Fantasy basketball – Mobley, Cunningham, Barnes and an NBA rookie class to be thankful for

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How over the river and through the woods am I for this season’s rookie class?

I just turned down Deandre Ayton for Evan Mobley. Straight up. Not only was my response an instant “no,” but I felt a pang of indignation at being lowballed.

Said pang is surfacing just 15 games into Mobley’s career.

At the dawn of every draft season, I warn readers not to fall into Rookie Love.

Rookie Love, defined: irrational hype-driven anxiety and ardor that drives managers to waste a mid-round pick on someone whose NBA resume consists of putting on a hat on draft night, one Summer League and a few preseason games.

Oh, I’ve been there. Rookie Love sweeps you up with hype. Hope. Then the honeymoon period; that halcyon inaugural draft season where every lottery pick’s fantasy career seems to lack any semblance of a ceiling.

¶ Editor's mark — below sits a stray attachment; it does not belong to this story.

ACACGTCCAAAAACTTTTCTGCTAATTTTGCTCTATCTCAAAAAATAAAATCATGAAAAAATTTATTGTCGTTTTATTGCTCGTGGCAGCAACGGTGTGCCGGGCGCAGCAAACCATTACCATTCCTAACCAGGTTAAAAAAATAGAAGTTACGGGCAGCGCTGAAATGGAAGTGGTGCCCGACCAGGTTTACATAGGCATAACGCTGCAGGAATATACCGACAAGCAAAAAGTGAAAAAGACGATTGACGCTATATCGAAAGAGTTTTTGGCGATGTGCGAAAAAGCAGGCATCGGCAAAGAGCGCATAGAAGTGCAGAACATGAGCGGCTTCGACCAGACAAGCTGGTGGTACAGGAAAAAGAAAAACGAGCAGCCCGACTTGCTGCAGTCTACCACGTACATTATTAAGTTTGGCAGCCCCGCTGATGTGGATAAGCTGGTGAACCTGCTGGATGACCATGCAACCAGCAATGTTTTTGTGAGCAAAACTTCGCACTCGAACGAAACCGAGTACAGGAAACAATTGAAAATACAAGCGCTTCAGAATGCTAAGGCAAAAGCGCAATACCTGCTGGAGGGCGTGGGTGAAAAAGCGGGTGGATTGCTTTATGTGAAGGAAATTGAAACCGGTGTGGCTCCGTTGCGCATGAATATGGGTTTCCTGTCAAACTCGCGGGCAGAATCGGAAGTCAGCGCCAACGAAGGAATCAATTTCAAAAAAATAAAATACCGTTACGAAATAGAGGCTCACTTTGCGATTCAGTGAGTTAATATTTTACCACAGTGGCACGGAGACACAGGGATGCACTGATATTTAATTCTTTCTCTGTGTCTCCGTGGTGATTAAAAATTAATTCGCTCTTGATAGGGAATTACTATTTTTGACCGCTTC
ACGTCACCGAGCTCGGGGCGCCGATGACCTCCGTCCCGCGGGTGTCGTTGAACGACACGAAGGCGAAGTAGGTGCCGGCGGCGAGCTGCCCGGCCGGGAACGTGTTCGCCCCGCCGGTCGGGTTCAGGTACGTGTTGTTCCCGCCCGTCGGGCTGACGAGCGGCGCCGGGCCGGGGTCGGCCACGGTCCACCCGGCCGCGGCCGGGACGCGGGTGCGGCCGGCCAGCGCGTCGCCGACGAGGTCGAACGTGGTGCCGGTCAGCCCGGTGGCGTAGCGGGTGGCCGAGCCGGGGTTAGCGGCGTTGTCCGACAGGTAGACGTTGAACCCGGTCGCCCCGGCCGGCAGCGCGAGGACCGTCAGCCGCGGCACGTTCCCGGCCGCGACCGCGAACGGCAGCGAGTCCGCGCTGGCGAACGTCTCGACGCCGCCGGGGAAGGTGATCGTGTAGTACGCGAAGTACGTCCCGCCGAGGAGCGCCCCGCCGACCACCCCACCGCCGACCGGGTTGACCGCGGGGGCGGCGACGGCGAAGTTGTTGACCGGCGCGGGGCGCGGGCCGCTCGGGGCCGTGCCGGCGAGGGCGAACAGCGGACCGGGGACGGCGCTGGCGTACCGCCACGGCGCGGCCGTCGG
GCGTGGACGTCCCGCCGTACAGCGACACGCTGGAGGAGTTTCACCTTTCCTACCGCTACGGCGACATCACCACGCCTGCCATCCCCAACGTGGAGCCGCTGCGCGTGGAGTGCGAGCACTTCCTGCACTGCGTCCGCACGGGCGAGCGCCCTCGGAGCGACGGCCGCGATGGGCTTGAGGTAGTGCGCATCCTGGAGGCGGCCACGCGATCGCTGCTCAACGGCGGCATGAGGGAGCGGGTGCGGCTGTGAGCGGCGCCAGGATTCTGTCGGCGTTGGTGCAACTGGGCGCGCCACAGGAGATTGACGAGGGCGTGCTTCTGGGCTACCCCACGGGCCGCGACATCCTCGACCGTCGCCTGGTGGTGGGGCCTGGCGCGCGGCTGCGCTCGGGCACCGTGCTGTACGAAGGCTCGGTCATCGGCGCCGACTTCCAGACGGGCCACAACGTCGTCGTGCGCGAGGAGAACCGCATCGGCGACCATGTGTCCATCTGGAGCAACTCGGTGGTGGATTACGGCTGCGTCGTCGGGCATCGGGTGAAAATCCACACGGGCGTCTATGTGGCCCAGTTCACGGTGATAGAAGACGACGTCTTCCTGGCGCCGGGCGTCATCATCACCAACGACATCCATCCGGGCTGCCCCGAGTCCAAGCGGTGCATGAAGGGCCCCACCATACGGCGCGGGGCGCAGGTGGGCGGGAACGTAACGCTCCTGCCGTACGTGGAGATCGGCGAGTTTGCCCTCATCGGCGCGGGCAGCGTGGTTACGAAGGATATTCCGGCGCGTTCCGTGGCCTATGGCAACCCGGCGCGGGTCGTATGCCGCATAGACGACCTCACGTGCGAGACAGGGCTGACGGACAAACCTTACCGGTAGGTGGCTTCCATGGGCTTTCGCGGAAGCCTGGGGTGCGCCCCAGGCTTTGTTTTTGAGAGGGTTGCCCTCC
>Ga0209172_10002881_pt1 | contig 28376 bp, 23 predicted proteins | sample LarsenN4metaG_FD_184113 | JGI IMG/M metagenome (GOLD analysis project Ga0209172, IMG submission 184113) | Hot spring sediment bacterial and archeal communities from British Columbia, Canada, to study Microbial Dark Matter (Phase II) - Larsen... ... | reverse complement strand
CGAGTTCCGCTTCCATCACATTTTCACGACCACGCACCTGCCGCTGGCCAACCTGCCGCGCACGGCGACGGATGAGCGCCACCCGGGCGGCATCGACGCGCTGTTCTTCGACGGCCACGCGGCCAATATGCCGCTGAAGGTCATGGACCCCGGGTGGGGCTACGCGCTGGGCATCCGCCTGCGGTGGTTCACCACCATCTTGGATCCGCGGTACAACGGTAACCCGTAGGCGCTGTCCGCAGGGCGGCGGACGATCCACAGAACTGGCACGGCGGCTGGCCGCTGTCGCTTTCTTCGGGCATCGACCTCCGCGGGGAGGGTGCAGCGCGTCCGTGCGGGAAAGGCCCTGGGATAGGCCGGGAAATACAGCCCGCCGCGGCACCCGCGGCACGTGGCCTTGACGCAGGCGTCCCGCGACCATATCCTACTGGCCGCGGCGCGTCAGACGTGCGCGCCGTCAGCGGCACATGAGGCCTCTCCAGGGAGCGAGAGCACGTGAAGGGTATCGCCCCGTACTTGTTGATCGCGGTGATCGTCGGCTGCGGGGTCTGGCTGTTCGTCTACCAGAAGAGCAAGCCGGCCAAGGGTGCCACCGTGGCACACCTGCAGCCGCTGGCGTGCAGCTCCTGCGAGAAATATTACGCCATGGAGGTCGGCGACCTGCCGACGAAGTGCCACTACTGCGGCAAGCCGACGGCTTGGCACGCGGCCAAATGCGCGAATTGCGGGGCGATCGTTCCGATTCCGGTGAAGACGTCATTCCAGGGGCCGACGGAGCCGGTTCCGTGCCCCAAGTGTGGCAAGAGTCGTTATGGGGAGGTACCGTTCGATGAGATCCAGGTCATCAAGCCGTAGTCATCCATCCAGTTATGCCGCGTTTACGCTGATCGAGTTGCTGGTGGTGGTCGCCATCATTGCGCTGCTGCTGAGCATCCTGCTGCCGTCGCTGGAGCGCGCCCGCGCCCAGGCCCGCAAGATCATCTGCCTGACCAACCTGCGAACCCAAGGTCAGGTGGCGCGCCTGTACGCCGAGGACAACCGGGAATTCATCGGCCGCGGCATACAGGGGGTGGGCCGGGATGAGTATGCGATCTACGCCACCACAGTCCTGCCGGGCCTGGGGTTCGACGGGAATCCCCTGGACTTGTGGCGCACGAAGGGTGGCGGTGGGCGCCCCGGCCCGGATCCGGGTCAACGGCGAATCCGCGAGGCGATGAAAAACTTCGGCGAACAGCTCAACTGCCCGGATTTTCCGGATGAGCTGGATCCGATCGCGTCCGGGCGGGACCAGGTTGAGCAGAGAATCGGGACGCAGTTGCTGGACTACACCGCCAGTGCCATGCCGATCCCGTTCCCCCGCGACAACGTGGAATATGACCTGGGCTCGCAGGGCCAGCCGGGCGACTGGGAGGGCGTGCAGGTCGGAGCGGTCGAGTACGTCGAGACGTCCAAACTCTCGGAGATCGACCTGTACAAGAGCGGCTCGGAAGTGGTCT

At that juncture? A fourth or fifth-round pick for a highly anticipated rookie smacks of a steal.

But then Halloween arrives. The games start to count. Veterans expose flaws. That missing ceiling is exposed.

And finally… the check arrives.

You examine the chasm between ADP and Player Rater ranking. Find out you’ve overpaid by three or four rounds… all for a single burst of draft-night dopamine.

My customary advice: during your draft, look to acquire rookies as endgame fliers. Nothing more. Once the season begins? Have at it. Rookies make the best in-season waiver wire additions.

The sudden leaps a rookie can take in their season-one development are unrivaled regarding waiver-wire impact. That undefined ceiling, the sheer unknown surrounding a rookie’s upside, is a singular fantasy dynamic… but one best explored on the wire.

(Unless you’re in a keeper league. If you’re in a salary cap keeper league, rookies are a different ballgame. In that format, overpaying a little for one rookie makes good longterm sense.)

Oh and by the way — everything you just read does not apply to the 2021-22 season!